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Social Media in 2023 – which platforms should you be on?

Disillusioned with social media? Disappointed in Twitter’s rollercoaster management, Reddit’s recent self-implosion, or Facebook’s general untrustworthiness? 

Whatever your views on those companies, it’s hard to deny that our online connections are becoming more fractured. For every faux pas from a big tech CEO, there seems to be another new social network on the scene, vying for attention. For those leaving the shores of an online service, it can be difficult to decide where to head next. The smart answer might be: outdoors. But let’s be real, you’re not reading this for advice on fresh air.

Below, you’ll find a one-line elevator pitch for 2023’s biggest social apps and “digital town squares,” both old and new. Something for everybody – with a little luck you might just find a new community to hitch your wagon to. Everyone’s gotta get their dopamine hits somewhere, after all!


Facebook connects friends and family across the globe, and remains one of the best places to host and track public events. But it feels stuffy and is increasingly out of favor with younger generations. Facebook also has a long history of public gaffes, tending to prioritize profits over privacy.


Once heralded as the town square of the internet, Twitter provides real-time updates and trends and is often the best place to discover and discuss breaking news. But since Elon Musk took over in 2022, there has been an exodus of users unhappy with his unpredictable management decisions and abrupt policy changes.


What started as a place to share photos with friends quickly evolved into an algorithm-led content farm packed with ads. It’s still exceedingly popular, with over 1 billion accounts registered, but many users are disillusioned with its push into TikTok-style video content. Like Facebook, Instagram is owned by Meta but run (mostly) independently.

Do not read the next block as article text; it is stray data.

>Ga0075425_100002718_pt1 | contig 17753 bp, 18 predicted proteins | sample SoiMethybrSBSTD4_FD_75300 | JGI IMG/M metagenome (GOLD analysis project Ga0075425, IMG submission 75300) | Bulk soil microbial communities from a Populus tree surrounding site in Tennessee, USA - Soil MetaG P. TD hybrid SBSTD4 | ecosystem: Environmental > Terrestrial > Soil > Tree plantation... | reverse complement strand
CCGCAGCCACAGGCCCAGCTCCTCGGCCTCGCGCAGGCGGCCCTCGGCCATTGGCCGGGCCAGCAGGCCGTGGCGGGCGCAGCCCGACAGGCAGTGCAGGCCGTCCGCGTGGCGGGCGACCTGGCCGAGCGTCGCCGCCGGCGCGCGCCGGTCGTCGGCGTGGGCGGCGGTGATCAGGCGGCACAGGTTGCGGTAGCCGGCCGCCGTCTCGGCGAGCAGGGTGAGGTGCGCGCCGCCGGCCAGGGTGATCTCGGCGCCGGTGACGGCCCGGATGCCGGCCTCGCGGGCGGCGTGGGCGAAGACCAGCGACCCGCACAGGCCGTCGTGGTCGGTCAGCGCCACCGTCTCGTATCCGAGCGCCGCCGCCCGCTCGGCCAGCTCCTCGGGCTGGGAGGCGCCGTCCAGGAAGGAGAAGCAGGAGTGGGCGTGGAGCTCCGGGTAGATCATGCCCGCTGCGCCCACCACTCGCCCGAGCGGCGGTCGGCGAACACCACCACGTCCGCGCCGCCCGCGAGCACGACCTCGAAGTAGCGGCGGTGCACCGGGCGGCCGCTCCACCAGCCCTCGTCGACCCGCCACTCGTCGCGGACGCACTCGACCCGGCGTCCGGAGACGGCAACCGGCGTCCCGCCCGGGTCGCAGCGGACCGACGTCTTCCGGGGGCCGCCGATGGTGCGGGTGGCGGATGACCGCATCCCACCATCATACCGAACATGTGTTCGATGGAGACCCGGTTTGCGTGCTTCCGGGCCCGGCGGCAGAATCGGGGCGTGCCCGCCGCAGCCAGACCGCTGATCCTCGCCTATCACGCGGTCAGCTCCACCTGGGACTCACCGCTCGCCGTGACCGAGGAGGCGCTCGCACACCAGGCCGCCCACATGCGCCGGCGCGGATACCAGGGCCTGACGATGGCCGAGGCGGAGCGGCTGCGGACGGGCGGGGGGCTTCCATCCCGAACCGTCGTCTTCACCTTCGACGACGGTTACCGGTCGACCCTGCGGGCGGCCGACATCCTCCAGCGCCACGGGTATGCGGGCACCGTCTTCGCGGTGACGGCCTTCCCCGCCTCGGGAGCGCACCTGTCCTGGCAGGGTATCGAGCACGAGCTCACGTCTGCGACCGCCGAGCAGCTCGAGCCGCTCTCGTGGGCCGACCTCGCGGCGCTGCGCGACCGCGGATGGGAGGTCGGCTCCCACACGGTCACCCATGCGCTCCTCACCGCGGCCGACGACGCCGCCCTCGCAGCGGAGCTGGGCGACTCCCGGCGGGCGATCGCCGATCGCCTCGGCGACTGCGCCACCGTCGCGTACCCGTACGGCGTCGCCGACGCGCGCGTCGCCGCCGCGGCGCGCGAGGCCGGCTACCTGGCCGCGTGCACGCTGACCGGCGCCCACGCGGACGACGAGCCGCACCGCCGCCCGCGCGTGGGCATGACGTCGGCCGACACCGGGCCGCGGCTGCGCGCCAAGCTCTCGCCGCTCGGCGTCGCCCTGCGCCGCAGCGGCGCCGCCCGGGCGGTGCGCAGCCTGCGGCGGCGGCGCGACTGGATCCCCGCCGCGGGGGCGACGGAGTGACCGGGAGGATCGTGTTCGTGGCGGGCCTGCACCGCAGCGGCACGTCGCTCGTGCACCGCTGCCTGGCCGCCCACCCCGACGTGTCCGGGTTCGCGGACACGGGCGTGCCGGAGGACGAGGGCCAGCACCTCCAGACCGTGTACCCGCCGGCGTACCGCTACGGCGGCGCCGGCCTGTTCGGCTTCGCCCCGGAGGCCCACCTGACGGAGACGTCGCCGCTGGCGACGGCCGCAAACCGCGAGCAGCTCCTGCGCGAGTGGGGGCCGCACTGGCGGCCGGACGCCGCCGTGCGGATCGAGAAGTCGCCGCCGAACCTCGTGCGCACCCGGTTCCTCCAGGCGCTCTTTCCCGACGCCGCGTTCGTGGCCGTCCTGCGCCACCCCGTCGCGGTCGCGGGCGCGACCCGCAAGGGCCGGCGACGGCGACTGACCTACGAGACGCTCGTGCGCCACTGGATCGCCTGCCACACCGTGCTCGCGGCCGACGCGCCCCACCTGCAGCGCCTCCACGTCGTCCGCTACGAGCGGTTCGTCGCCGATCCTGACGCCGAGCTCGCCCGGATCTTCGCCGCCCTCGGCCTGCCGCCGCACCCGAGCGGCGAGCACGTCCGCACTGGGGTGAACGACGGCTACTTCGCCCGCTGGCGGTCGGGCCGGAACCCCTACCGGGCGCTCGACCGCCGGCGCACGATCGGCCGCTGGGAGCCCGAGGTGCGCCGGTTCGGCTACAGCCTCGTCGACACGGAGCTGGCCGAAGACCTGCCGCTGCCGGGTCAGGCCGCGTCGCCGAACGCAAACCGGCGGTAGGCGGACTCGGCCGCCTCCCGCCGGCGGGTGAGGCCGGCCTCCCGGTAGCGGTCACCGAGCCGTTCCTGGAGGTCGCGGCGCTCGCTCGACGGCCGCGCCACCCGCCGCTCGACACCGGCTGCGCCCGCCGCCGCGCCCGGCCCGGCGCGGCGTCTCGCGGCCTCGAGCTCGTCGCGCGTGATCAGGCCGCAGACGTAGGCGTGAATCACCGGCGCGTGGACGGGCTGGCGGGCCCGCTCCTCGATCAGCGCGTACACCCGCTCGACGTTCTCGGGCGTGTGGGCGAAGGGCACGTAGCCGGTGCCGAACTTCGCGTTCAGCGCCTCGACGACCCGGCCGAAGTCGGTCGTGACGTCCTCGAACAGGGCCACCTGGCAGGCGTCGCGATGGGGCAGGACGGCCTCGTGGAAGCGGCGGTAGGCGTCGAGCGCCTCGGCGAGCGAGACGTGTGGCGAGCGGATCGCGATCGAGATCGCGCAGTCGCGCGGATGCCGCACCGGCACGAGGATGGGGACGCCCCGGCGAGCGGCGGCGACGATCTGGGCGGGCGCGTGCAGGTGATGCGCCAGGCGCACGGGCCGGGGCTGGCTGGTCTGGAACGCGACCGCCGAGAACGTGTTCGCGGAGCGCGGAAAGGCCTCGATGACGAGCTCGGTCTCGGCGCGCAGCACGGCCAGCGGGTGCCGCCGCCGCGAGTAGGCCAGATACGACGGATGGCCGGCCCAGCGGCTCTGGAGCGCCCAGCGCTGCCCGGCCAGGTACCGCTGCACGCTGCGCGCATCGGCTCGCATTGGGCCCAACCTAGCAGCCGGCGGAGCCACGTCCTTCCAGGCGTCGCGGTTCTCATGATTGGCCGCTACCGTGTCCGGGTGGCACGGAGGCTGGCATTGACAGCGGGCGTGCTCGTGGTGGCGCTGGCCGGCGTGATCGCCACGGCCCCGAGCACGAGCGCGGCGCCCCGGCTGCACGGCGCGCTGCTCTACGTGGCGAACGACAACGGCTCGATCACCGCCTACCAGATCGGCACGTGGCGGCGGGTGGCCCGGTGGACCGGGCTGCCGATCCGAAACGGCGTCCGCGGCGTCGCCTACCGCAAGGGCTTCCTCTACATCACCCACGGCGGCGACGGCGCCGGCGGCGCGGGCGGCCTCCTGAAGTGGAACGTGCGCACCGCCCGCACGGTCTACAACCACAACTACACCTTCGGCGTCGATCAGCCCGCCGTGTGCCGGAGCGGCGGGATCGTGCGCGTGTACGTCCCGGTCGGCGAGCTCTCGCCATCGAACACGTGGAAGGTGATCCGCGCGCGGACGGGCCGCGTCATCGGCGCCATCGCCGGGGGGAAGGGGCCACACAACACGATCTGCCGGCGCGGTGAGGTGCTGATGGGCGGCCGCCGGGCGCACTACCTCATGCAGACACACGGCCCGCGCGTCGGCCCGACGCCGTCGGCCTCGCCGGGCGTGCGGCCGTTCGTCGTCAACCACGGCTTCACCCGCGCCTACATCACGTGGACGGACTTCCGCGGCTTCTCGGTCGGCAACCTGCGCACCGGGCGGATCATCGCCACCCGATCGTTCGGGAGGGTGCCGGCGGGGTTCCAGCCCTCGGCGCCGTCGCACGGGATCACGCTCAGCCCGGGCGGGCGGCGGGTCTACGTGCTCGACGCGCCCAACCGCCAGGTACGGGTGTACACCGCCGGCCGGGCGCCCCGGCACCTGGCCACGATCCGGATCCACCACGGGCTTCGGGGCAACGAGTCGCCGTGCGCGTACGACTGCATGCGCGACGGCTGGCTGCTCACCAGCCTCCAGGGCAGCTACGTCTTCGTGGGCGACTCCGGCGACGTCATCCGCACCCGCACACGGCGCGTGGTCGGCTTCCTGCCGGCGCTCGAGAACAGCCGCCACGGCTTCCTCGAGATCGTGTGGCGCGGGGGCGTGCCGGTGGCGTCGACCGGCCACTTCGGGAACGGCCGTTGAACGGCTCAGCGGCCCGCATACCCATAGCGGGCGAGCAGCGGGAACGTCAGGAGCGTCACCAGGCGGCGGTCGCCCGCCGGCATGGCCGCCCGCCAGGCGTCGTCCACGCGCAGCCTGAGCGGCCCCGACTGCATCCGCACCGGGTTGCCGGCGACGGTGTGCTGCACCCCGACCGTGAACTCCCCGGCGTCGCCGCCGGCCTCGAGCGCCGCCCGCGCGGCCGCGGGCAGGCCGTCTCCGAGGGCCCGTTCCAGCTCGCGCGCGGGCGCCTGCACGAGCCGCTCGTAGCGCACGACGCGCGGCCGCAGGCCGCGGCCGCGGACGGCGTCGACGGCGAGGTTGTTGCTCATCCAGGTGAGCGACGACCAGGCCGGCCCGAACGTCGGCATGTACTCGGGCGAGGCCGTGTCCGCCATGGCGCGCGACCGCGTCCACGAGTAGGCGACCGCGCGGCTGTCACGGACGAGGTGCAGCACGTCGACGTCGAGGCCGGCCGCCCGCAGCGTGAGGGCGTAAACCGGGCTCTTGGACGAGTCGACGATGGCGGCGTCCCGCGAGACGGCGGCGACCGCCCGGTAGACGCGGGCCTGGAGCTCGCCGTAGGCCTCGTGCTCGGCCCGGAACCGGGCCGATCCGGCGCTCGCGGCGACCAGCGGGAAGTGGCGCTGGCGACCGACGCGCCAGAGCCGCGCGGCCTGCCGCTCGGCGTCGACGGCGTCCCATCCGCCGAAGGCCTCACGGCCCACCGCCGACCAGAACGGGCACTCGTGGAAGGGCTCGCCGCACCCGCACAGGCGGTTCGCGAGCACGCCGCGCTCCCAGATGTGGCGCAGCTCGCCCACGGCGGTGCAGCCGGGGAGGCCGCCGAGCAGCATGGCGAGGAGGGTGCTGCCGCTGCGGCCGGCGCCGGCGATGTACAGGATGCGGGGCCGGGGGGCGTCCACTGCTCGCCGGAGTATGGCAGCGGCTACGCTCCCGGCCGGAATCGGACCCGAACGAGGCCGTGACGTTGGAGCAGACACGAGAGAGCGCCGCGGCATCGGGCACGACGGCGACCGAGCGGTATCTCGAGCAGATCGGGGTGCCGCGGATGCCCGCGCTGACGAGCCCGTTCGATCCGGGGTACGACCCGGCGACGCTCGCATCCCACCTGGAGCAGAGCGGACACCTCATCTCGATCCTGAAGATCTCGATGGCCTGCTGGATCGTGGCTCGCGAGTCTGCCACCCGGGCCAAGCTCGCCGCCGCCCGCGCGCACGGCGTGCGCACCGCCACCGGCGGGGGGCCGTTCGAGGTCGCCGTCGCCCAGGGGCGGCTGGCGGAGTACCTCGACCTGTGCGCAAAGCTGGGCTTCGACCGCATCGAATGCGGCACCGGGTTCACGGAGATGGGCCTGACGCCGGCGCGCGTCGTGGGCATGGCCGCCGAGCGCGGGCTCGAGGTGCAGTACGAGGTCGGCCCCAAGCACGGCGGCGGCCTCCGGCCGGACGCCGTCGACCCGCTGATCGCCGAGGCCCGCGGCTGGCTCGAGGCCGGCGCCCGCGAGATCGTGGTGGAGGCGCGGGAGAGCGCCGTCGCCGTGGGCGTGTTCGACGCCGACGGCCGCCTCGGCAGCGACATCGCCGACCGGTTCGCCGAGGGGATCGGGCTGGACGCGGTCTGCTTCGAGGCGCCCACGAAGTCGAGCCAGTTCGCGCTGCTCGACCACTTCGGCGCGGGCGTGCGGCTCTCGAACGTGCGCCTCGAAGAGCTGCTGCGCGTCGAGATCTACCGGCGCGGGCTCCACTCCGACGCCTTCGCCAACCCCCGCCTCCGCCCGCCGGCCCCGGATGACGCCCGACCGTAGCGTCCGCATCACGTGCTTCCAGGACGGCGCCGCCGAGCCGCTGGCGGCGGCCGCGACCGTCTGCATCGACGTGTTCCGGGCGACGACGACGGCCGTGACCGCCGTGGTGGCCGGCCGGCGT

The newest kid on the block, Threads has been pitched by creator Meta as Instagram for words, while the wider world pitches it as a potential Twitter killer, with many of the same features. Meta’s ownership might be problematic for some, but it also gives the platform a huge leg-up in terms of users, with over 10 million people signing up on day one alone.


Reddit is essentially a series of discussion boards, where users follow topics of interest and upvote the best content to the top. Recent board decisions sparked protests from Reddit’s unpaid moderators, who act as a form of quality control for the site. With Apollo sadly gone and the official app lacking features, Narwhal is now the best way to read Reddit.


Until Threads came along, this was arguably the biggest Twitter rival, with a similar layout but an emphasis on decentralization. That means a community-driven form of social media with user-controlled networks. Power to the people. It can be overwhelming to get started, but using the official Mastodon app or Ivory for Mastodon helps.


Like Mastodon, Bluesky is a decentralized form of social media that strongly resembles Twitter in design. Based on the blockchain, Bluesky is co-run by Twitter co-founder Jack Dorsey, meaning it shares some DNA with early Twitter. It’s currently in invite-only beta, so hit up your techy friends to see if they can spare an invite code.


Lemmy describes itself as “a link aggregator for the fediverse,” which to the average person may as well be gibberish. Essentially it’s a community discussion board in the vein of Reddit, based on a free and open platform like Mastodon and Bluesky. You register to a server – or host your own – but can interact with other servers with no issue.


By far the smallest network on this list, Squabbles is a fresh, independent take on social media that aims to combine the best of Twitter with the best of Reddit. That means you can follow users but also have deep discussions on specific topics. If social networks feel too big and faceless, this is a chance to get involved with a genuine, small community in its infancy.

Honorable mentions

We’ve tried to focus (mostly) on text-based social networks, but there are some big names we didn’t mention. TikTok is at the cutting edge of short-form video content, LinkedIn is like Facebook for professional networking, BeReal disrupts the endless newsfeeds with a single daily post, and even Pinterest has some social elements.

For a more nuanced approach to online life, including news and social apps for specific interests, also see our previous guide to filling the Twitter void.